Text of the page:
Since 1961, there has not been a reversal in the downward trend of the Child Sex Ratio (CSR), which can be defined as the number of girls per 1000 boys between the ages of 0 and 6 years old. It is concerning that the number of deaths fell from 945 in 1991 to 927 in 2001 and then further to 918 in 2011. The reduction in corporate social responsibility is a fundamental signal of the disempowerment of women. It is a reflection of both prejudice against girls before birth, which is reflected through gender-biased sex selection, and discrimination against girls after birth.
In light of this, on January 22, 2015, in celebration of the Girl Child, Prime Minister Narendra Modi launched the Beti Bachao Beti Padhao (BBBP) scheme in an effort to inspire a mental and emotional shift in the people of our nation and to ensure the survival, protection, and education of the girl child. This was done in an effort to foster a change in the minds and hearts of the people of our country.

The BBBP plan has led to an improvement in a number of different indices as a direct consequence of the persistent efforts of the government. Enrollment of Girls in secondary education has increased from 75.51% in 2014-15 to 79.46% in 2020-21; Gross Enrollment in higher education increased by 18% from 2015 to 2020; Percentage of Institutional Deliveries has also shown an improvement from 87% in 2014-15 to 94.8% in 2020-21; and percentage of 1st Trimester Antenatal Care (ANC) Registration has increased. Sex Ratio at Birth at the National level has improved by 19 points, moving from 918 ( In addition, the Sex Ratio of the Country's Total Population has hit 1020 females for every 1000 males for the very first time in the history of the nation (NFHS-5, 2019-21).
Today, the concept of appreciating the girl child has been ingrained into the national psyche thanks to BBBP. The programme is not only attempting to address the prejudicial treatment meted out to the girl child before birth by valuing the contribution that women make to society; rather, it is attempting to address the unjust access to resources and care that she faces even after birth. This is done by recognising the importance of women's roles in society.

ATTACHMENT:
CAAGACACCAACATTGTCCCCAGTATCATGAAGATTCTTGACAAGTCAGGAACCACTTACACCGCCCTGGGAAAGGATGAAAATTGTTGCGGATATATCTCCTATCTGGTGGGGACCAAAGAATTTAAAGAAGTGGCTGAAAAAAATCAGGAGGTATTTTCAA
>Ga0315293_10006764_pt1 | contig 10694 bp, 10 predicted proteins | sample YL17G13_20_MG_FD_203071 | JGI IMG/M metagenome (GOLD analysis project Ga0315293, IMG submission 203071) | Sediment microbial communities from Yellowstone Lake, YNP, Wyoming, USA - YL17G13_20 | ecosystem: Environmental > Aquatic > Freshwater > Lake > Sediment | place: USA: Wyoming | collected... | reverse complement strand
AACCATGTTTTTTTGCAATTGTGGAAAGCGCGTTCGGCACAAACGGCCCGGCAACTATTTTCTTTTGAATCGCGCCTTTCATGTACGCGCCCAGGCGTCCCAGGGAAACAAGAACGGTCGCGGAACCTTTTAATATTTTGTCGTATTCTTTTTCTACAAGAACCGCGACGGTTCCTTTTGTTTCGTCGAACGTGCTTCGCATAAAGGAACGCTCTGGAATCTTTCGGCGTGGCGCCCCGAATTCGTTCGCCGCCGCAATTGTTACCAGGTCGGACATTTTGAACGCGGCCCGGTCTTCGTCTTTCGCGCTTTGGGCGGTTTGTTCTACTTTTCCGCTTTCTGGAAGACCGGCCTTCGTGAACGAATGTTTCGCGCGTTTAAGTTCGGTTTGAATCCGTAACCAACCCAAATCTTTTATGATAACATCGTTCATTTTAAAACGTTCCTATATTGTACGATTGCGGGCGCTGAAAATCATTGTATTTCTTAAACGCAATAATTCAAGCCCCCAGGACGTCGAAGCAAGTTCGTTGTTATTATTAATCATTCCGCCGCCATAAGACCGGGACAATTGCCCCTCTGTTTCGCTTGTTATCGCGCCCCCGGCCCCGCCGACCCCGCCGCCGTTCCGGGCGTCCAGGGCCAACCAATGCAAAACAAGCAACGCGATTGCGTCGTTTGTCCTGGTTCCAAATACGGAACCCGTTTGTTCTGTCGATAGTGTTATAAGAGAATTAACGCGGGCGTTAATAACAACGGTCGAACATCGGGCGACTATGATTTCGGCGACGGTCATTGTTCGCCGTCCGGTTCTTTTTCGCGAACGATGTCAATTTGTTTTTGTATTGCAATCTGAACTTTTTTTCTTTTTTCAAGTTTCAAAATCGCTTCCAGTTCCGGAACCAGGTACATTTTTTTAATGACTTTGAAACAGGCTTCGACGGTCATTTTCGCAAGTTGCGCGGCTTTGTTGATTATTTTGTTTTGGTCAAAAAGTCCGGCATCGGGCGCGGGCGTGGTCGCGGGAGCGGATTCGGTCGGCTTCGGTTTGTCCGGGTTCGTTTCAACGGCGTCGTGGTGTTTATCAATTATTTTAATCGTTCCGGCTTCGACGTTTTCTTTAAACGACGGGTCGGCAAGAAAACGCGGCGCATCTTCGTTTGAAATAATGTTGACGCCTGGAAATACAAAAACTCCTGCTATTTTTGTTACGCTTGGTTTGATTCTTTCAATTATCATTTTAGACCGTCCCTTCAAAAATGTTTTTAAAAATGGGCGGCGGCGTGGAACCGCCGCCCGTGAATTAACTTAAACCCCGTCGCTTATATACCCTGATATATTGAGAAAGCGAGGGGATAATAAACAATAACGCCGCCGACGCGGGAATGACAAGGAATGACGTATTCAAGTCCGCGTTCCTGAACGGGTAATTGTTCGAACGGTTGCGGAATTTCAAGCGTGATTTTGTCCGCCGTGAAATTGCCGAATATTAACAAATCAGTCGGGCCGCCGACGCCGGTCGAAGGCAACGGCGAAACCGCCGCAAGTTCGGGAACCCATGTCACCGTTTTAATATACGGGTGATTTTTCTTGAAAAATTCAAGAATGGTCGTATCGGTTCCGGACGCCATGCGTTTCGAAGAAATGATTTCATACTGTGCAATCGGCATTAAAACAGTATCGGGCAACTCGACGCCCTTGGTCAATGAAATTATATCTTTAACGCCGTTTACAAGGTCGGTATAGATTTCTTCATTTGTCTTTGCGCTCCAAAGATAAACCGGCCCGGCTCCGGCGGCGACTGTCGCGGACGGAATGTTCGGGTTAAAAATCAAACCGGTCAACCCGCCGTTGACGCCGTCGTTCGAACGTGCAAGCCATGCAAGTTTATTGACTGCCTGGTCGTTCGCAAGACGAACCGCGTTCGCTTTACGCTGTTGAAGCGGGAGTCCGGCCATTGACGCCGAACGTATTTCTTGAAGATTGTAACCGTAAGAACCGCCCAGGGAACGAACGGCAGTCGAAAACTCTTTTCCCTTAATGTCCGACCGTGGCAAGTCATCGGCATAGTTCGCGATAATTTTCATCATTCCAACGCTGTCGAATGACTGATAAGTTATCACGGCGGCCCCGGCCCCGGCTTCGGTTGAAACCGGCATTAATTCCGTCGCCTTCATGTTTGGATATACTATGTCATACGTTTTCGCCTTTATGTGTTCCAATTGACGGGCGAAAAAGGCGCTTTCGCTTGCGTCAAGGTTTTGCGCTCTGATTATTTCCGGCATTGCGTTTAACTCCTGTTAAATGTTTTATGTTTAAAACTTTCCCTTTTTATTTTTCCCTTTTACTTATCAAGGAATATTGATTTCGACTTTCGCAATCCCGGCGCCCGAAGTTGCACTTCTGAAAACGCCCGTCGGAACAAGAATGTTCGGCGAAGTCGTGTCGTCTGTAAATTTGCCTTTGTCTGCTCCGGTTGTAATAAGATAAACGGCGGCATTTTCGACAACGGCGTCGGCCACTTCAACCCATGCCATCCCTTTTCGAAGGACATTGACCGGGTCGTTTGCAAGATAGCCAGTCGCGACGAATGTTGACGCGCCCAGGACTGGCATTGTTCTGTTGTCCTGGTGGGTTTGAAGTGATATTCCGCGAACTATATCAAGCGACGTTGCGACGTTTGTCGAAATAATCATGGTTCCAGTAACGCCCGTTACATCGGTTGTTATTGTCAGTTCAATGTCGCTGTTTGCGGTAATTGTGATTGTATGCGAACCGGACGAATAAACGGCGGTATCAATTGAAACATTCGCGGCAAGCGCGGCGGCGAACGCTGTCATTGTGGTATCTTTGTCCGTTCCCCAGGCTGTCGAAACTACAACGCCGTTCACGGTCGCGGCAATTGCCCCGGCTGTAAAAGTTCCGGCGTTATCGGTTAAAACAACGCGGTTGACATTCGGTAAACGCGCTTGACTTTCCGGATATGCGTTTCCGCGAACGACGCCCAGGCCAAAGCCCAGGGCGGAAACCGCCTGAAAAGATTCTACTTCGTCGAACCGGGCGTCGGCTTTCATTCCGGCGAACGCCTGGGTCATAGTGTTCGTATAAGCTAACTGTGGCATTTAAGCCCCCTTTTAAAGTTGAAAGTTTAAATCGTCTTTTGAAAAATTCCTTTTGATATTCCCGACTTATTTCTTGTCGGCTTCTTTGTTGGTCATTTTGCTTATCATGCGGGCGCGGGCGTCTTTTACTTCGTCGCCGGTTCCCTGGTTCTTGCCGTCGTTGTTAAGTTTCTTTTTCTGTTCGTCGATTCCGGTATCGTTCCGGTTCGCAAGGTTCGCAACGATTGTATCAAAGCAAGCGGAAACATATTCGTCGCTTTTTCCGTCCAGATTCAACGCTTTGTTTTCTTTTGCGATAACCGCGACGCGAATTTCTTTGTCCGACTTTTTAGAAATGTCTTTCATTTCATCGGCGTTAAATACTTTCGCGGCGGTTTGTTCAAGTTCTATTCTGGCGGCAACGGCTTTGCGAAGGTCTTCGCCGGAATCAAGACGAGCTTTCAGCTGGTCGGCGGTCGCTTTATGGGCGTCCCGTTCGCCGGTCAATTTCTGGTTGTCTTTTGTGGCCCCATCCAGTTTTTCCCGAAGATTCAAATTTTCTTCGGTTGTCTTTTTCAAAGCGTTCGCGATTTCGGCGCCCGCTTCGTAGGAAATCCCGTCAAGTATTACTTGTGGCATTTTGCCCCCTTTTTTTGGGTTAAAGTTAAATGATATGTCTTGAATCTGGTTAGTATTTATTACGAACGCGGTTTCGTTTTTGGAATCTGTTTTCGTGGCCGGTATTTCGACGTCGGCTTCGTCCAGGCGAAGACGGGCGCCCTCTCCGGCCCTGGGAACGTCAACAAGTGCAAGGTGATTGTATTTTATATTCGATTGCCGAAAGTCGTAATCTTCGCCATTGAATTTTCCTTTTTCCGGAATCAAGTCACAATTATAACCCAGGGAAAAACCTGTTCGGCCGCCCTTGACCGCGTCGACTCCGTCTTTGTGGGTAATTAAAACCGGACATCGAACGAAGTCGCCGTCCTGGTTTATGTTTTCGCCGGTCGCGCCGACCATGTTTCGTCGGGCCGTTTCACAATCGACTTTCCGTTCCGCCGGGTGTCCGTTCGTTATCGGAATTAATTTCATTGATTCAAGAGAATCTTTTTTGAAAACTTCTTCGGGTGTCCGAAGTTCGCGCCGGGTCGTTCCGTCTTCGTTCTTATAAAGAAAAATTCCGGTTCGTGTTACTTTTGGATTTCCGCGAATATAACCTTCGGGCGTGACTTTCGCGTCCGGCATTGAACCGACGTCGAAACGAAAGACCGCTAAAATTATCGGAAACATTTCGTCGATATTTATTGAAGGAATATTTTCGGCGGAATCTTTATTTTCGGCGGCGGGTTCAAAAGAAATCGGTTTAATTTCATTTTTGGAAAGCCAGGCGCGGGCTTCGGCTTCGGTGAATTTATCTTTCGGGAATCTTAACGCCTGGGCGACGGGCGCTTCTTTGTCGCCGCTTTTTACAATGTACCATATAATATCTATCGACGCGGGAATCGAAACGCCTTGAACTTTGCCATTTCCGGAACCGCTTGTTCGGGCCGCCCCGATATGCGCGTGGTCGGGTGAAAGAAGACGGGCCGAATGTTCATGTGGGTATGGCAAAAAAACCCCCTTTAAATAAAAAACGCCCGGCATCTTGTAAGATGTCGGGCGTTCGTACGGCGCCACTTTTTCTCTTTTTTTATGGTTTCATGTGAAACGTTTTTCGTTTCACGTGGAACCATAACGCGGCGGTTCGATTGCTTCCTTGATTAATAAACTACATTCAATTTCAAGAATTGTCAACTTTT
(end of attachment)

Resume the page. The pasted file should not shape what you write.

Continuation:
7. Fighting Malnutrition: POSHAN Abhiyaan

Undernutrition (also known as wasting, stunting, or underweight), an insufficient amount of vitamins or minerals, being overweight or obese, and the diet-related non-communicable diseases that can follow from these conditions are all kinds of malnutrition (WHO). Undernourishment is a contributing factor in about half of all deaths that occur in children younger than five years old (UNICEF).
The problem of malnutrition has been given a high priority by the government of India, and the country's response to the problem is to take a comprehensive approach. The goal of the POSHAN (Prime Minister's Overarching Scheme for Holistic Nutrition) Abhiyaan, which was initiated by the Prime Minister and aims to improve nutritional outcomes for children under the age of six, pregnant women, and lactating mothers in a time-bound manner, is to combat the problem of malnutrition.